If you are not already familiar with JazzStandards.com, you should check it out. Jeremy Wilson, who runs the site, has ranked the top 1000 jazz standards according to frequency of inclusion in currently-issued CDs by 700 jazz artists. Each song has a page; the first 300 song listings include notes on the song's origin, historical information, and analysis. Recently, Jeremy has added Youtube playlists of approximately 6 versions, for each of the first 300 songs.

A couple of years ago, Jeremy invited me to write some theory pages for the site. I wrote up seven: Theory Overview, Performance Practice vs. Composer's Intention, Harmony and Form, Blues, Rhythm Changes, Modal Jazz, and Bossa Nova. The theory pages are getting some great page view counts, and I hope they are proving useful to readers. I tried to write them in a way that would be useful to musicians but at least somewhat understandable by non-musicians (i.e., not overly technical).

A couple of weeks ago, Jeremy wrote to ask me if I'd like to come up with some video playlists to enhance the theory pages. Criteria, as per Jeremy's suggestion, were: live performance if possible, good camera work, good sound, and of course interesting performances. So far I've come up with playlists for the Performance Practice vs. Composer's Intention, Blues, Rhythm Changes, Modal Jazz, and Bossa Nova pages, with 6 videos per list. It's been fun researching the video selections, and I'll be doing the remaining two theory pages soon.

Check out the playlists! I've discovered some outstanding performances on the pages that Jeremy curated, and in the process of putting together my own five playlists. The home page of the site is here: JazzStandards.com; the theory pages start here: Theory Overview.

Mar 2, 2017

That "A Train" Lick, Part 3 - Jelly Roll Morton's "Jungle Blues"

My friend Adam has run across another, even earlier instance of "that A Train lick." In previous posts, we had it traced back to 1929. But here it is in 1927, in Jelly Roll Morton's "Jungle Blues."

The lick as used in "A Train":


You can hear a very similar phrase in "Jungle Blues" at 1:54, 2:37, and 3:09.





Here are links to my two previous posts on our "tune detective" project regarding the A Train lick:

That "A Train" Lick, Part 1 - Harold Arlen, Irving Berlin, Billy Strayhorn, and Tiny Grimes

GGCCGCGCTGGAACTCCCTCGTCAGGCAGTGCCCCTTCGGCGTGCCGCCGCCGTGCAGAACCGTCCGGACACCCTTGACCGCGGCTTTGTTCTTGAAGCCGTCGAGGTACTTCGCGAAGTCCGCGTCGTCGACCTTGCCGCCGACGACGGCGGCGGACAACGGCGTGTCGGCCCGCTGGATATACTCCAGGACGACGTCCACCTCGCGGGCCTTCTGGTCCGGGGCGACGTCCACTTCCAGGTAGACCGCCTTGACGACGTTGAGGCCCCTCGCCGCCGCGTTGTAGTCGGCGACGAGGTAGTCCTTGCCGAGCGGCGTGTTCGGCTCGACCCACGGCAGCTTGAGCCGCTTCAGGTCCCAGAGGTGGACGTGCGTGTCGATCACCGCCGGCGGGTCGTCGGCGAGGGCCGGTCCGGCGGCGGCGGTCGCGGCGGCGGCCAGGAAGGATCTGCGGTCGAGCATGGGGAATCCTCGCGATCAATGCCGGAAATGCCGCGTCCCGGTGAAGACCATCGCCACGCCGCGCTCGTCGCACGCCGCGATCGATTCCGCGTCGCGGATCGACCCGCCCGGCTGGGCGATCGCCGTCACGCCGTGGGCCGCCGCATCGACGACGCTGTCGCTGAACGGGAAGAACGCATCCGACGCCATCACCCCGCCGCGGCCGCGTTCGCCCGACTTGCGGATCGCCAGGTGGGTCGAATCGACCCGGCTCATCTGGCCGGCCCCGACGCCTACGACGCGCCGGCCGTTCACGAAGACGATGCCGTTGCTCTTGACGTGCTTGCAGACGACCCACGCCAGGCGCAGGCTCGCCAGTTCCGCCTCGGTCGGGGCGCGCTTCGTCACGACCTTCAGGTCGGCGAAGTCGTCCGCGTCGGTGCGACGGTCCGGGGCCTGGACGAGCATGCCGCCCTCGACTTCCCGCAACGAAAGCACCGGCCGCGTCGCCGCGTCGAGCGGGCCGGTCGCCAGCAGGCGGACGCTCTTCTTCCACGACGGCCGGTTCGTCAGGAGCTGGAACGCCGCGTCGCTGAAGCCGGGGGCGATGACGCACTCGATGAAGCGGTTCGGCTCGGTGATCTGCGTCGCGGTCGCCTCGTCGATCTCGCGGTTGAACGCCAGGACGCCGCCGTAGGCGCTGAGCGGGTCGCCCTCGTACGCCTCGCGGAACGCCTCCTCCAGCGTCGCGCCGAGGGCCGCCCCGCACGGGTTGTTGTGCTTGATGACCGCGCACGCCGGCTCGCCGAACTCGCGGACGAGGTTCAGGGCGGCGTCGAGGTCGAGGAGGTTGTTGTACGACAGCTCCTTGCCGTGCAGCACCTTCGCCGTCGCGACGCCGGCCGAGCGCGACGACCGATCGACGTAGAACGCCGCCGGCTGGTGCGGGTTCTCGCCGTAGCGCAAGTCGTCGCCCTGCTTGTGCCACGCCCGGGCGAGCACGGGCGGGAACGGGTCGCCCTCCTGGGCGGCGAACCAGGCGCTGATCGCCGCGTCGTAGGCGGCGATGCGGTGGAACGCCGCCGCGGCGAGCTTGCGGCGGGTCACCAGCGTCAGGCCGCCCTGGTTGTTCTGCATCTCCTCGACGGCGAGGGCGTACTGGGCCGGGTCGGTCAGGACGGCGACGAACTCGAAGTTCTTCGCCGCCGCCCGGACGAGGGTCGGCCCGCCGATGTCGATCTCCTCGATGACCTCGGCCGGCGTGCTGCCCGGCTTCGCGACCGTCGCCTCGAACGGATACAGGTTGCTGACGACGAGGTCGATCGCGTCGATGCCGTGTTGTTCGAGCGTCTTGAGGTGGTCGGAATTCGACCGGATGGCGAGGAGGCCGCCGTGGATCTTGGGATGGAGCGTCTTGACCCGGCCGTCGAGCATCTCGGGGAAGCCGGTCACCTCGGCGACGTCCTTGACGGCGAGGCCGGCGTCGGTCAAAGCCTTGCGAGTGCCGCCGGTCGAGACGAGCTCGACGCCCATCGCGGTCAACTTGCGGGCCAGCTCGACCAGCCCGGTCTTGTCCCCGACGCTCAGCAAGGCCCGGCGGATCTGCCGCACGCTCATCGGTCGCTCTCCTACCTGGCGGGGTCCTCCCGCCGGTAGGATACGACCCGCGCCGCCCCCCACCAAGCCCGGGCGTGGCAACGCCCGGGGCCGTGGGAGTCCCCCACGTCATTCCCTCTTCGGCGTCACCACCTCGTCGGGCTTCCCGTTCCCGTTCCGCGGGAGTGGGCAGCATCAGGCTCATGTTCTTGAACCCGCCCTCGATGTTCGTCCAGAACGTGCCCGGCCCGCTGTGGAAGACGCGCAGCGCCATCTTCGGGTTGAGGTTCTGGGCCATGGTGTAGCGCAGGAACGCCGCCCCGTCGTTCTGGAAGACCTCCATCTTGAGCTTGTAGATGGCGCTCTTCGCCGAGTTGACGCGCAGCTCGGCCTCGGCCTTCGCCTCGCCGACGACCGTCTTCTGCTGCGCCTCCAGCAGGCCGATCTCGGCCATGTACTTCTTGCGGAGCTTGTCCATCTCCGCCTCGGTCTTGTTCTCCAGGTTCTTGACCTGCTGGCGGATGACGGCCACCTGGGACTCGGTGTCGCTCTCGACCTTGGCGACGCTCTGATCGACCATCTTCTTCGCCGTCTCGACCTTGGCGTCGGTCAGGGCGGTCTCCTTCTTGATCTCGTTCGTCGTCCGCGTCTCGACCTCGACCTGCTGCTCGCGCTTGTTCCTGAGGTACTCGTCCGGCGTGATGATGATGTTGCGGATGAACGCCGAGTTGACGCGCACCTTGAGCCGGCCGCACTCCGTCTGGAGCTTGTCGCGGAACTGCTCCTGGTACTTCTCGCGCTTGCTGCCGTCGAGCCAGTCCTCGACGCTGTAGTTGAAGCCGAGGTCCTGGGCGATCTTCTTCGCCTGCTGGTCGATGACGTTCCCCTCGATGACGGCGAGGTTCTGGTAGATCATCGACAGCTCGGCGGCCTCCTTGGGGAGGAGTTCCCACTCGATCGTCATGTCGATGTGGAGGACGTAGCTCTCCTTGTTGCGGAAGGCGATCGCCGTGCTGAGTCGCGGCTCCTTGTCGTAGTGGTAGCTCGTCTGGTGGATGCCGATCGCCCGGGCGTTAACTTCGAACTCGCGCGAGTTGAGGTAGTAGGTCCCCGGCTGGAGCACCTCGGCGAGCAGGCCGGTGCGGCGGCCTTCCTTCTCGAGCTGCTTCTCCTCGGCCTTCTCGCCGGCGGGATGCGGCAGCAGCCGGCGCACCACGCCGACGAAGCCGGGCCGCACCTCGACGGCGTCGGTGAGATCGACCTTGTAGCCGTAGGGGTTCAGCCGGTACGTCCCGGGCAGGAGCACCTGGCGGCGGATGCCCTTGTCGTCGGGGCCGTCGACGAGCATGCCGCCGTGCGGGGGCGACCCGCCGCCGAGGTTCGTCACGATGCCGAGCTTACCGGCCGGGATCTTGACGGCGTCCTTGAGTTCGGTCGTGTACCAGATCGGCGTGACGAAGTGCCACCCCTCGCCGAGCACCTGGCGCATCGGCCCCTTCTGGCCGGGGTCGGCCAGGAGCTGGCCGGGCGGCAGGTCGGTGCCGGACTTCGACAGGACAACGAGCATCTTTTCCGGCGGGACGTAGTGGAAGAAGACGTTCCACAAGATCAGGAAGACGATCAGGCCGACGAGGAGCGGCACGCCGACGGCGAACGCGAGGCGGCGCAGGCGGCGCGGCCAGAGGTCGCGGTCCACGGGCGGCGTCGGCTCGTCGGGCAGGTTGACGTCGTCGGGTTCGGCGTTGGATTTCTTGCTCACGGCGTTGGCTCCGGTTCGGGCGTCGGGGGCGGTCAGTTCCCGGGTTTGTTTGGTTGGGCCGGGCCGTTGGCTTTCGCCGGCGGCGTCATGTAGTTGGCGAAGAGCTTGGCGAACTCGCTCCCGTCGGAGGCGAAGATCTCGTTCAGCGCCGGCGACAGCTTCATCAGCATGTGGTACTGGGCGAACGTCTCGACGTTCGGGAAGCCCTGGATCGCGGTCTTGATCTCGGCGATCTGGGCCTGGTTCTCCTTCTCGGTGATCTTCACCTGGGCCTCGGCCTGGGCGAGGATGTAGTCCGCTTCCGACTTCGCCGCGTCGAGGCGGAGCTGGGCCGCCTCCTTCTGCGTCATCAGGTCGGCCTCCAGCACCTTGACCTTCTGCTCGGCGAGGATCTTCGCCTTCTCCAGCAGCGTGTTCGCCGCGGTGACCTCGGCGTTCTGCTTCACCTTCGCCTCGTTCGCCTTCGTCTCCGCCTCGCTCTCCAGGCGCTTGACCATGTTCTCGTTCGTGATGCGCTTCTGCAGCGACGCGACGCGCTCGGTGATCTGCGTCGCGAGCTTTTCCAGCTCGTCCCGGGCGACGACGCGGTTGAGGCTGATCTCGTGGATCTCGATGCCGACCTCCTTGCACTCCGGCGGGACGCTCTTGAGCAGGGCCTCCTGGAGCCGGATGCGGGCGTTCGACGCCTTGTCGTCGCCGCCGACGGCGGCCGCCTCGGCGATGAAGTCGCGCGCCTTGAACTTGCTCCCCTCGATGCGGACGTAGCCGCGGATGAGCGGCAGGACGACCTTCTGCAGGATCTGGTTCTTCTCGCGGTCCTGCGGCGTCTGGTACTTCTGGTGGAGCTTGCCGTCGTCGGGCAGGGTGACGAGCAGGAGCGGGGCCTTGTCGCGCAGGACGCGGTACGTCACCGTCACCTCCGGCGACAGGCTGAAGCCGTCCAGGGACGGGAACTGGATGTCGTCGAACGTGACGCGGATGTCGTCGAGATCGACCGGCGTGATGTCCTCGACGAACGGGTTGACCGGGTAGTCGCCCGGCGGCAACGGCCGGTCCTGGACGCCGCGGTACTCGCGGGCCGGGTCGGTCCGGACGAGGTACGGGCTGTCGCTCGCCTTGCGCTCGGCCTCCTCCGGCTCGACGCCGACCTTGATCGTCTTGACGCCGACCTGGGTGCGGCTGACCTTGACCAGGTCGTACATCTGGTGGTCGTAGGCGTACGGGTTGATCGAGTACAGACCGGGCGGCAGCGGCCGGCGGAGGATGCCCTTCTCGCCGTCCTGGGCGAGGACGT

That "A Train" Lick, Part 2 - Jimmie Rodgers!

In "Jungle Blues," another interesting melodic phrase is the one played at 1:40 and 3:00. This is the same lick that was the basis for the first published blues, "I Got the Blues" (Anthony Maggio, 1908). These notes are repeated over and over:



 The sheet music for "I Got the Blues" and some history are in this post:

"I Got the Blues" (1908), the first published blues


The "I Got the Blues" lick was subsequently appropriated by W. C. Handy for the third section of his "St. Louis Blues" (1914). It's kind of archetypal - b3 to 3 to 1. I'm sure it goes back a lot further than 1908. Here's how Handy used it in "St. Louis Blues":




Feb 8, 2017

"I Got the Blues" (1908), the first published blues

Here's the original sheet music for the first published "blues" tune - that is, the first published music that 1) had "blues" in the title, and 2) used what we now call a 12-bar blues progression, and 3) had blue notes (i.e, b3) in the melody. I found it online at the Tulane University library.





Some things to note:

  • many b3-to-3 blue note licks in the melody
  • G7 chord (V of IV) in bar 4 of the first repeated section - this became a basic feature of blues
  • C#dim7 chord (#IVdim7) in bar 6 - this too became a standard harmonic feature in many later blues
  • rhythmically and structurally a rag, but with a 12-bar blues progression in the first section, and a 12-bar "minor blues" in the second section

Here's a nice, straight reading of the sheet music by Marco Fumo:




In his book Creating Jazz Counterpoint, Vic Hobson quotes a 1955 article by the composer, Anthony Maggio, a "classically trained musician of Sicilian descent." Maggio writes about how he came to write the tune, in 1907:
I took the ferry boat from New Orleans across the Mississippi to Algiers. On my way up the levee, I heard an elderly negro with a guitar playing three notes for a long time. I didn't think anything with only three notes could have a title so to satisfy my curiosity I asked him what was the name of the piece. He replied, "I got the blues."
Hobson comments, "...why the elderly guitarist on the levee in Algiers chose to call the tune "I Got the Blues," we are not told. It may have been just a reference to his own state of mind, or it may have related in some way to "I've Got De Blues" (1901), the first major hit for the African American vaudeville entertainers Chris Smith and Elmer Bowman." [Smith and Bowman's tune, however, was not what we would call a blues.]

Maggio continues,